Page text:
Getting actors to kiss on screen is sometimes awkward for directors to ask their actors to do. And if you find yourself in this position, you might wonder: Do actors kiss?
As the actor and the director starring in my film, it is often not the easiest. Make it another girl, and you are asking a lot.
The one thing that has helped me in this role was having a super professional cast that believed in my vision 1000%.
I had to kiss three characters (all women) in my new film, Little Fishes.
In a commercial for VH1, I had to kiss a robot, but that’s another story.
Do Actors Kiss?
Other actors and directors ask me all the time about on-screen kisses.
Whether you are the actor, director, or both, there are ways to keep the process painless.
1. Be explicit and ask – Ensure the actor is okay with kissing on camera. It seems easy, but some actors will refuse to do it.
The funny thing is that it has nothing to do with being camera-shy. They cannot stand the pressure or will be judged by their lack of prowess in the kissing department.
Anyone on a film set can tell you that the location is the least erotic place on earth due to a glut of extra personnel.
As an actor, be sure to tell the director that it’s your first time if it is.
2. Steer clear of joking about it – It’s true for the cast and crew.
I tell my actors not to joke with each other about “having to kiss” later on. The kiss is part of the script, as is everything else.
3. Nerves will happen, so embrace them – Do actors kiss?
I approach this question by having my actors do a bit of simple partner yoga to relieve the stress of doing a love scene.
4. Don’t do a lot of rehearsing – This is a way to keep the moment fresh. Save it for the screen. I like to say, “And then they kiss.”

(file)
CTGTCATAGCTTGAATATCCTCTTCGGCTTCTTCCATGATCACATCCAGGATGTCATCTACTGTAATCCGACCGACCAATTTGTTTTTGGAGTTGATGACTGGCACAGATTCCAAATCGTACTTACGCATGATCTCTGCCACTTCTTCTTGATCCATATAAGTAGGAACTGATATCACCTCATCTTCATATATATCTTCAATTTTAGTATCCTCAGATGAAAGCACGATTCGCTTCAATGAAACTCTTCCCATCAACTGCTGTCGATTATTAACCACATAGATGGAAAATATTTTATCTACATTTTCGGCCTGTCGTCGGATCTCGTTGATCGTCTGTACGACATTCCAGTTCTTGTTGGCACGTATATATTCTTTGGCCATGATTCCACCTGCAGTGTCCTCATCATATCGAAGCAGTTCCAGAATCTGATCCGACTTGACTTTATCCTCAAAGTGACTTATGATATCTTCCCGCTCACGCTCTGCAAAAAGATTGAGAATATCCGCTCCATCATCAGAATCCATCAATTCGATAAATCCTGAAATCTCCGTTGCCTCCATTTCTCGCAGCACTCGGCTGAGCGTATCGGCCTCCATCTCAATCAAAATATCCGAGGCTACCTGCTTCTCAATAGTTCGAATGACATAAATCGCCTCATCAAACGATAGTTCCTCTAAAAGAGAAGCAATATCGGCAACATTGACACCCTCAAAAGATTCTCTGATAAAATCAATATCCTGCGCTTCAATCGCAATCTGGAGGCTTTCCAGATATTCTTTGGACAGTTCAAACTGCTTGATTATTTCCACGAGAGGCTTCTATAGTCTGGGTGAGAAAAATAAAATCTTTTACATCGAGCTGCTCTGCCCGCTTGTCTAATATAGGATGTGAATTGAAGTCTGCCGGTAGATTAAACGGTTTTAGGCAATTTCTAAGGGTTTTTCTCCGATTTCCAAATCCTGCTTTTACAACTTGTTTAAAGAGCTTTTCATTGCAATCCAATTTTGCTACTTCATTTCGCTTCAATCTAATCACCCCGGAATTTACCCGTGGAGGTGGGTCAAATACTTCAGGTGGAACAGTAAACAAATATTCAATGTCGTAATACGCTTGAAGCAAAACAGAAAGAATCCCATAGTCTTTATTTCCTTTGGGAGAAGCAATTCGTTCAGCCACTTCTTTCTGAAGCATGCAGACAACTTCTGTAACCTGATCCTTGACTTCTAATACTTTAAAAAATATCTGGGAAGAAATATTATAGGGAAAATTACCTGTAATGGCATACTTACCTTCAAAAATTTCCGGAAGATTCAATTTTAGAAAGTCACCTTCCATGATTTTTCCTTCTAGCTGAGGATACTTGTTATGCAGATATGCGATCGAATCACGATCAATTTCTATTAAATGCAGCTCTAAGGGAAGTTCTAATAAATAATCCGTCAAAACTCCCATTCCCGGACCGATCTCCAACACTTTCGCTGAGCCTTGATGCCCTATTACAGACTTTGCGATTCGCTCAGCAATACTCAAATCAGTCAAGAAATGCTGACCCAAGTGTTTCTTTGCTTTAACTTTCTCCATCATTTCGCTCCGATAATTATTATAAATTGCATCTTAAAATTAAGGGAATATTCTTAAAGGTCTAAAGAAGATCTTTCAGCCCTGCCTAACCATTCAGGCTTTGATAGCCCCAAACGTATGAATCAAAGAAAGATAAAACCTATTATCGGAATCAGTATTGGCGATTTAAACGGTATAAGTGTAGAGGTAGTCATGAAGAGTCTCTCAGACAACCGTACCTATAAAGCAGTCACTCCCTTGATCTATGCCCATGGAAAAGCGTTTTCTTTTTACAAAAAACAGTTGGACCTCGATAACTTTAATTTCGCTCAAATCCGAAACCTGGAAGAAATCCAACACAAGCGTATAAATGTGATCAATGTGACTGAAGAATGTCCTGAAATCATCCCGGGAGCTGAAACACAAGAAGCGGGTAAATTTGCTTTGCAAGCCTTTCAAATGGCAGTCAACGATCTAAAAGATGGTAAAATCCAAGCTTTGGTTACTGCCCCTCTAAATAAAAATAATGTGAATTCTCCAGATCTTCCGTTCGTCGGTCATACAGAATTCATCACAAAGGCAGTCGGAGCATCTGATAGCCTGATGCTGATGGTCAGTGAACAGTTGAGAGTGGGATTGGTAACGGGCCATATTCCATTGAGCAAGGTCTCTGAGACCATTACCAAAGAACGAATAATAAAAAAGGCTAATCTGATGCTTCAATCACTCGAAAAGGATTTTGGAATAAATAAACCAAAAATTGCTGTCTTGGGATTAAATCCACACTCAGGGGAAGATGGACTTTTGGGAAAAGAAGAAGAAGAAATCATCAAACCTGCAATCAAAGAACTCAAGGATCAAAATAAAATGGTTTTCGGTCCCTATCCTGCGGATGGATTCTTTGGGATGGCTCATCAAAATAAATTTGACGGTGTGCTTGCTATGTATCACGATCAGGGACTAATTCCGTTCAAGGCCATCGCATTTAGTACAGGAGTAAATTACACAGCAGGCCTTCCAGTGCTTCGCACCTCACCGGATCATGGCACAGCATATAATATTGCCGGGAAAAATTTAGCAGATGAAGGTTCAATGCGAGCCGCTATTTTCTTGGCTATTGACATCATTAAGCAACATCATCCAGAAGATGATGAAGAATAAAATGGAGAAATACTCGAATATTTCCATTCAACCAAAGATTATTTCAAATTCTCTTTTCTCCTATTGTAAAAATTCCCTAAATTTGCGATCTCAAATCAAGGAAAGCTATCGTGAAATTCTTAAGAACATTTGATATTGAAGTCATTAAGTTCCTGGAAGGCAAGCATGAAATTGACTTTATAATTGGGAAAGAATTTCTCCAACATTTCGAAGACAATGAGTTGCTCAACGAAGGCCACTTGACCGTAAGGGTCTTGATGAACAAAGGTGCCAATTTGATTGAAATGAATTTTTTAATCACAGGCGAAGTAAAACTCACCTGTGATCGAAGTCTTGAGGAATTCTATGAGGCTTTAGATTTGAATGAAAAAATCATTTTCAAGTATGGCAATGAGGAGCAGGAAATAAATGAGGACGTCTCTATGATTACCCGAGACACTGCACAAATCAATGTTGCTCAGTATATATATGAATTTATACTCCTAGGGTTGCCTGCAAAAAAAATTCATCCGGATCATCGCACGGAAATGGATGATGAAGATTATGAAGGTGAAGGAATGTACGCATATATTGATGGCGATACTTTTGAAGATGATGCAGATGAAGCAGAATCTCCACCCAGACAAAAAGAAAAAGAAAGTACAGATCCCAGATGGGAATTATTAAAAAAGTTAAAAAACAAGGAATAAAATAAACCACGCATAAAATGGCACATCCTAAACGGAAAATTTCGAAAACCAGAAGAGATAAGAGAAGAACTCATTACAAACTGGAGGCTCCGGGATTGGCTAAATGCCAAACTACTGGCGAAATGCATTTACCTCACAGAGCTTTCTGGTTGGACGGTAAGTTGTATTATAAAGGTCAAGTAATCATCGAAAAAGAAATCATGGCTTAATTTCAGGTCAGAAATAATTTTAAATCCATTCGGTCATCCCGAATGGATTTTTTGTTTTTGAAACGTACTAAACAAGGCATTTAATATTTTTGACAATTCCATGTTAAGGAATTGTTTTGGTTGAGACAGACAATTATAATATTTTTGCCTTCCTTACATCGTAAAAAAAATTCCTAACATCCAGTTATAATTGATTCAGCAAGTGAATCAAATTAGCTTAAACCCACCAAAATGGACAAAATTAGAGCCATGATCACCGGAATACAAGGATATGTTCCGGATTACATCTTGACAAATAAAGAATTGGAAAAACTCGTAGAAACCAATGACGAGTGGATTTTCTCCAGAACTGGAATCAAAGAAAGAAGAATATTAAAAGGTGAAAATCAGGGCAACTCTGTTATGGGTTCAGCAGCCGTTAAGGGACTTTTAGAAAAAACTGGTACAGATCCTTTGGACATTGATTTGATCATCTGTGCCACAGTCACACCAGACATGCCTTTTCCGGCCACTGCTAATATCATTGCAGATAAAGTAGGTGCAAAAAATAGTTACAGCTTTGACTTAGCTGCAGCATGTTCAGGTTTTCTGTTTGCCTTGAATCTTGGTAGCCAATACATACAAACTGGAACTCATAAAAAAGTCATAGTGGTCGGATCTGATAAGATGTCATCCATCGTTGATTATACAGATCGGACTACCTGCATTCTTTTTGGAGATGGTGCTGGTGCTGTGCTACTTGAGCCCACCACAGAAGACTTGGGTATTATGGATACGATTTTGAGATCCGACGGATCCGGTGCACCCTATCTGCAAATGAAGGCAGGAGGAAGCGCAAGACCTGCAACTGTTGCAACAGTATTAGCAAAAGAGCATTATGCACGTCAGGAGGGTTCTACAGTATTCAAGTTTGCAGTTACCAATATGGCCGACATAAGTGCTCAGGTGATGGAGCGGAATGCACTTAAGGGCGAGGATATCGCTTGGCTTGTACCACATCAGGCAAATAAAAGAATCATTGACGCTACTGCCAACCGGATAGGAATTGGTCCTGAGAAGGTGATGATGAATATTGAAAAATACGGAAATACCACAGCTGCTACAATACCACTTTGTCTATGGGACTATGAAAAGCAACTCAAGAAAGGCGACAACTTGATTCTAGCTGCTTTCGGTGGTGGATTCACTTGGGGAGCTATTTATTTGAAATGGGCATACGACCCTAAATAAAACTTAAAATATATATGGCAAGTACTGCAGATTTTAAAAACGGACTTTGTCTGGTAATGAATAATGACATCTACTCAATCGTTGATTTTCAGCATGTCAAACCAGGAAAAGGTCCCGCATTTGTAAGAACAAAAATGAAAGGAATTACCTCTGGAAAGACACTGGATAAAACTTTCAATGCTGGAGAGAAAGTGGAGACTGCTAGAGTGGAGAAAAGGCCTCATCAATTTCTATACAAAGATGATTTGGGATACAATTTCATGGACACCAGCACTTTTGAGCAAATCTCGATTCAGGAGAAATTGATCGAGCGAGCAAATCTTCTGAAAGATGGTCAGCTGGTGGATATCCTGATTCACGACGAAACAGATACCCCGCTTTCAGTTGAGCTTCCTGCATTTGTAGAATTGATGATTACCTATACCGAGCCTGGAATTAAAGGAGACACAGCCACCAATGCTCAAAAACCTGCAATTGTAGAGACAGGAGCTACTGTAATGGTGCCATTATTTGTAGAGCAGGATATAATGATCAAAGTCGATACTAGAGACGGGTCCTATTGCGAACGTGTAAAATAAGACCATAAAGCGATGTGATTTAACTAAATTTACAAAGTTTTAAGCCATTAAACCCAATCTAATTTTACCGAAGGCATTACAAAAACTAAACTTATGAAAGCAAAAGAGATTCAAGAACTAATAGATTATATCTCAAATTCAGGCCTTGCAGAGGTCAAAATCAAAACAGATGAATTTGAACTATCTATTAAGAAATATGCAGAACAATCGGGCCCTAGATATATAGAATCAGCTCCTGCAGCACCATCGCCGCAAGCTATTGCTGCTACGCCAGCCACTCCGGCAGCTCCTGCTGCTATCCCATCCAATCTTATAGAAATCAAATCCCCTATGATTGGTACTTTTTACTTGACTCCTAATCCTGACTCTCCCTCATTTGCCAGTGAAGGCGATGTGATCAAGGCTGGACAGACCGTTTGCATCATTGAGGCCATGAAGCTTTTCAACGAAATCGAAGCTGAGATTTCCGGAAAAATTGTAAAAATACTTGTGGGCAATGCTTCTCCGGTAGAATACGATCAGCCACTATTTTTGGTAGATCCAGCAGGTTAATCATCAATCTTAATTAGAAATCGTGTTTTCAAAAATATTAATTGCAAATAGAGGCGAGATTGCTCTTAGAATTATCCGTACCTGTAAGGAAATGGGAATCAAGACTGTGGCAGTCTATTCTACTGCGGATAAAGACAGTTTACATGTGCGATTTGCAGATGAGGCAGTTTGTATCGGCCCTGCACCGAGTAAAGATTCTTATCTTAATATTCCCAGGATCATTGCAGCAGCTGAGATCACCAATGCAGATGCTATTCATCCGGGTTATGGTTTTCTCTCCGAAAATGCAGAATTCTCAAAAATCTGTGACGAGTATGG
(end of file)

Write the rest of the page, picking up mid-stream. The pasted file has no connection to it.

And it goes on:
I recall some stories that actors will sleep with each other (by accident, they claim) rehearsing for an upcoming love scene. Save it for the screen.
5. Chapstick and peanuts – Be frank about allergies or aliments with the director before the kissing scene occurs.
Play it safe by letting the other actors know if they are at risk.
6. If it’s the first time with a member of the same sex, remind yourself or your actors that this is a role you’re playing in a movie, not a life choice or coming out to your family and friends.
No director will force you into a role you don’t agree to do. If you don’t want to do it, let the director know before any shooting happens. It may not be the right part for you.
7. Keep it to the script – Sometimes, the action in a love scene goes further than just kissing.
What I get asked all the time by actors is how “far” they should go in the background.
My answer is: GO BACK AND READ THE SCRIPT.
If the script suggests, “They kiss, and Winnie removes her shirt,” then the character will remove their shirt.
The actor sometimes asks: “Does she have another shirt under that?” Lately, I write my scripts (or add notes to a script) like this to avoid confusion: “They kiss, and Winnie removes her shirt, baring her breasts to her partner.”
And yes, the camera, too.
8. Make it personal – Not every kiss is a passionate one.
A goodbye kiss differs from a first kiss, a mafia kiss of death, or a Your Back from the War kiss.
Every actor must know that they will communicate a lot of information in how they approach their kiss.
So make it personal and use Sense Memory if you can.
9. Discuss your significant other about your upcoming scene – I think it’s essential to do that.
However, if you want to be a professional actor, you will, at some point, need to kiss another actor.
If your partner doesn’t understand this fact, the reason is that they don’t respect your craft.
Jealousy is a human emotion and should be dealt with. Remind your partner why you are doing the role and what it means to you.
10. Don’t sweat it and have fun – You love to make art, or you wouldn’t be doing it. Dreading an on-screen kiss can be devastating to your psyche.
It will only make it harder to perform, and, in the process, the fear will only build up. Excuses will come to your mind only because of fear.
Take a meditative 20-minute break when you get anxious.
Close your eyes and ask yourself:
“What is the worse thing that could happen if I do this?” The best part about being an actor is going for it.
So go for it and have fun.
Alexia Anastasio is an independent female filmmaker and producer best known for her internationally celebrated documentary, Adventures in Plymptoons. Her work on feature documentaries includes being Editor of Vampira: The Movie; Associate Producer of The Wild World of Ted V. Mikels; Co-producer of Beyond the Noise: My Transcendental Meditation Journey; Director of the documentary Ginger Girls: The Secret Lives of Redheads and Director of the narrative, Little Fishes.